When Venezuela goes to the polls on Sunday to elect a new President, its choice might hold significant implications for the nation’s 20,000 Jews. In a year which saw passions on the Middle East issue exacerbated as a result of the latest war and the importance of oil politics rise along with the level of hostilities, the current electoral campaign in this petroleum-rich land has not been totally free of anti-Israel and anti-Semitic overtones. None of these have come from the two major candidates–in a field of 14–one of whom, observers generally agree, will become the next chief executive of some 11 million Venezuelans.
Both Carlos Andres Perez of the Democratic Action Party (AD) and Lorenzo Fernandez of the ruling Christian Democrats (COPEI) have steered clear of pronouncements on the Yom Kippur War. The current head-of-state. President Rafael Caldera (of COPEI), probably expressed the feelings of most responsible leaders here when, in the wake of renewed fighting, he made a plea for good will between the country’s Arabs and Jewish communities and stated that Venezuela maintained “friendly relations” with all Middle east nations. The reserve and moderation which characterized Perez, Fernandez and Caldera have not been matched by others. Most vocal in his anti-Israel stand–aside from the Communist Party whose members and newspaper tow the standard Russian line–is Jorge Dager, a politician of Lebanese descent, who. has gained prominence in this year’s campaign because his small Popular Democratic Force-Party (FDP) has formed an alliance with COPEI, throwing its support behind Lorenzo Fernandez.
A former president of the Chamber of Deputies. Dager in the past was not especially unfriendly to Jews or vociferous in his opposition to Israel. (One of the FDP’s congressional candidates in the 1968 elections was a local Jewish businessman.) But after the Six-Day War and several visits to the Arab world, Dager’s tone changed. His column in the prestigious Caracas daily “El Nacional,” featured articles praising Nasser and Qaddafi. while not neglecting to fustigate the “imperialist, expansionist clique” ruling the Jewish State.
Dager’s writing took on an even more anti-Israel turn after last October’s war. Although he is careful to point out that he is not an anti-Semite and that he harbors no ill-will towards Venezuelan Jews, but is only opposed to the current Israeli regime, his possible influence in governmental circles in the event of a COPEI victory has, no doubt, injected an element of uncertainty about the future in the mind of many a local Jewish voter. COPEI’s answer to these doubts has been that Dager will make no difference at all in Venezuela’s foreign policy, which has usually followed the philosophy reflected by President Caldera in his aforementioned statement. In spite of its position as a founding member of the Arab-dominated Organization of Petroleum Exporting Countries, Venezuela both under AD and COPEI governments has tried to steer a neutral course in the stormy seas of the Arab-Israeli situation. On the local scene, Venezuela–like the United States–prides itself on being a multi-ethnic, multi-racial society, where all–Jews and over 50.000 Arabs included–can live in freedom and harmony.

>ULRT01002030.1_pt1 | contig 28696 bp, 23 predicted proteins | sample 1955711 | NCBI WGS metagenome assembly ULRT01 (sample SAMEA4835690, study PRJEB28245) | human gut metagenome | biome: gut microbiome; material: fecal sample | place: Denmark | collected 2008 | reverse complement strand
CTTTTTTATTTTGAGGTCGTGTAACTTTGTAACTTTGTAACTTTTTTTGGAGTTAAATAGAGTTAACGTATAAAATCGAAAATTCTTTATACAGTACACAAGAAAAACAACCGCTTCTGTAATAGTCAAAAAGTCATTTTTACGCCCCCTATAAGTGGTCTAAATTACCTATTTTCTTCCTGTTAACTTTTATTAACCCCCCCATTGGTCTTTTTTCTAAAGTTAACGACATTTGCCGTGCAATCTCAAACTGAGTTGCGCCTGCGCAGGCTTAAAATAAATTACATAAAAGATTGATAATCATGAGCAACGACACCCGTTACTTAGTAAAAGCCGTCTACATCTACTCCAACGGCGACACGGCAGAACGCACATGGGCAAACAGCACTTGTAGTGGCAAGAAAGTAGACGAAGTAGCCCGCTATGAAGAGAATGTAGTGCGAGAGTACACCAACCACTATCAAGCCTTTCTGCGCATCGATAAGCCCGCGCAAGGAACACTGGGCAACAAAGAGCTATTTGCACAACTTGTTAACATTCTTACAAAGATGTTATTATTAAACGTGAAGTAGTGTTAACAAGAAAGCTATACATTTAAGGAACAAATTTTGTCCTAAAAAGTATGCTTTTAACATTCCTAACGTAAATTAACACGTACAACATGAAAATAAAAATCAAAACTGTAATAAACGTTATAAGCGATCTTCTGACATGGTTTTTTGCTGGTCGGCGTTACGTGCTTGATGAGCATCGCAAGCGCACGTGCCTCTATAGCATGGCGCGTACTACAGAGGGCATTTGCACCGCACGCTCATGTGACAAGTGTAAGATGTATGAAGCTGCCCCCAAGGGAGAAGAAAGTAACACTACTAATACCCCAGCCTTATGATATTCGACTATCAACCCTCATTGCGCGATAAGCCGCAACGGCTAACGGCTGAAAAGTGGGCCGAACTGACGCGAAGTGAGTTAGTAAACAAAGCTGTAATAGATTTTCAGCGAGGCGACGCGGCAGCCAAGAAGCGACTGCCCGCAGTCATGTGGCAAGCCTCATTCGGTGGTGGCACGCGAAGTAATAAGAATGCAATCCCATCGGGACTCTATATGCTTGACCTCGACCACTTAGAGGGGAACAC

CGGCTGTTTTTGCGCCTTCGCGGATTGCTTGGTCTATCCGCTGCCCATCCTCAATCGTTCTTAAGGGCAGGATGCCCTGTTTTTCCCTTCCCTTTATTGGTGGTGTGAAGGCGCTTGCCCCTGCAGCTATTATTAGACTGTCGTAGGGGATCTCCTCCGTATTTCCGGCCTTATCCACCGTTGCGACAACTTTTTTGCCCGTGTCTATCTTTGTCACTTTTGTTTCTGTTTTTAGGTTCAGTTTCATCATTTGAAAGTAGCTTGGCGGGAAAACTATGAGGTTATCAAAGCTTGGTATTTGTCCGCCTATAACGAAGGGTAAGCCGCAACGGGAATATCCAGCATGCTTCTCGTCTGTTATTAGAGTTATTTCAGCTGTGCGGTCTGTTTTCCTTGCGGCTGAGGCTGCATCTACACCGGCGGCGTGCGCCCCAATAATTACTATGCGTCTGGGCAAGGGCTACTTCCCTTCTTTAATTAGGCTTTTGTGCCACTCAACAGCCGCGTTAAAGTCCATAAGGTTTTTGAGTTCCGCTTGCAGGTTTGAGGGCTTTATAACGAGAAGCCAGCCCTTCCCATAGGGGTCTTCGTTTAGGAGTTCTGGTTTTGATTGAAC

The Democratic Action Party, which was the midwife of modern Venezuelan democracy, coming to power in 1945 after over a century of dictatorship, holds a sentimental debt of gratitude on the part of Jews here because it was under its rule that President Romulo Gallegos gave recognition to the new State of Israel. In 1959, President Romulo Betancourt, also of AD, agreed to establish the Venezuelan Embassy-in Jerusalem–not Tel Aviv–despite strong American pressures to the contrary. Under Betancourt’s successor, another AD man, Raul Leoni, cordial relations continued, and the government vigorously and successfully put down a rare anti-Semitic outbreak, organized by a former Nazi.
When COPEI and Dr. Caldera assumed power in 1968, there were some who were wary of the party’s Catholic roots, but no great changes in policy occurred. On the contrary, President Caldera has visited Israel, several of his ministers have been outspoken admirers of the State, and one even participated in a forum for Soviet Jewry before he assumed his post. Israeli technical assistance programs have been continued and expanded under COPEI, and in the 1968 elections the only Jew elected to the Venezuelan Congress was a Christian Democratic deputy. (There are no Jews running in the current elections, which are for the two houses of Congress as well as for the Presidency.) Local Jewish leaders point out that there is no “Jewish vote” and that each member of the community is free to vote for the candidate of his choice. Whatever results December 9th brings, Venezuela, as one of the few remaining Latin American democracies, and-the world’s third largest exporter of oil, is a country worth watching.
The Archive of the Jewish Telegraphic Agency includes articles published from 1923 to 2008. Archive stories reflect the journalistic standards and practices of the time they were published.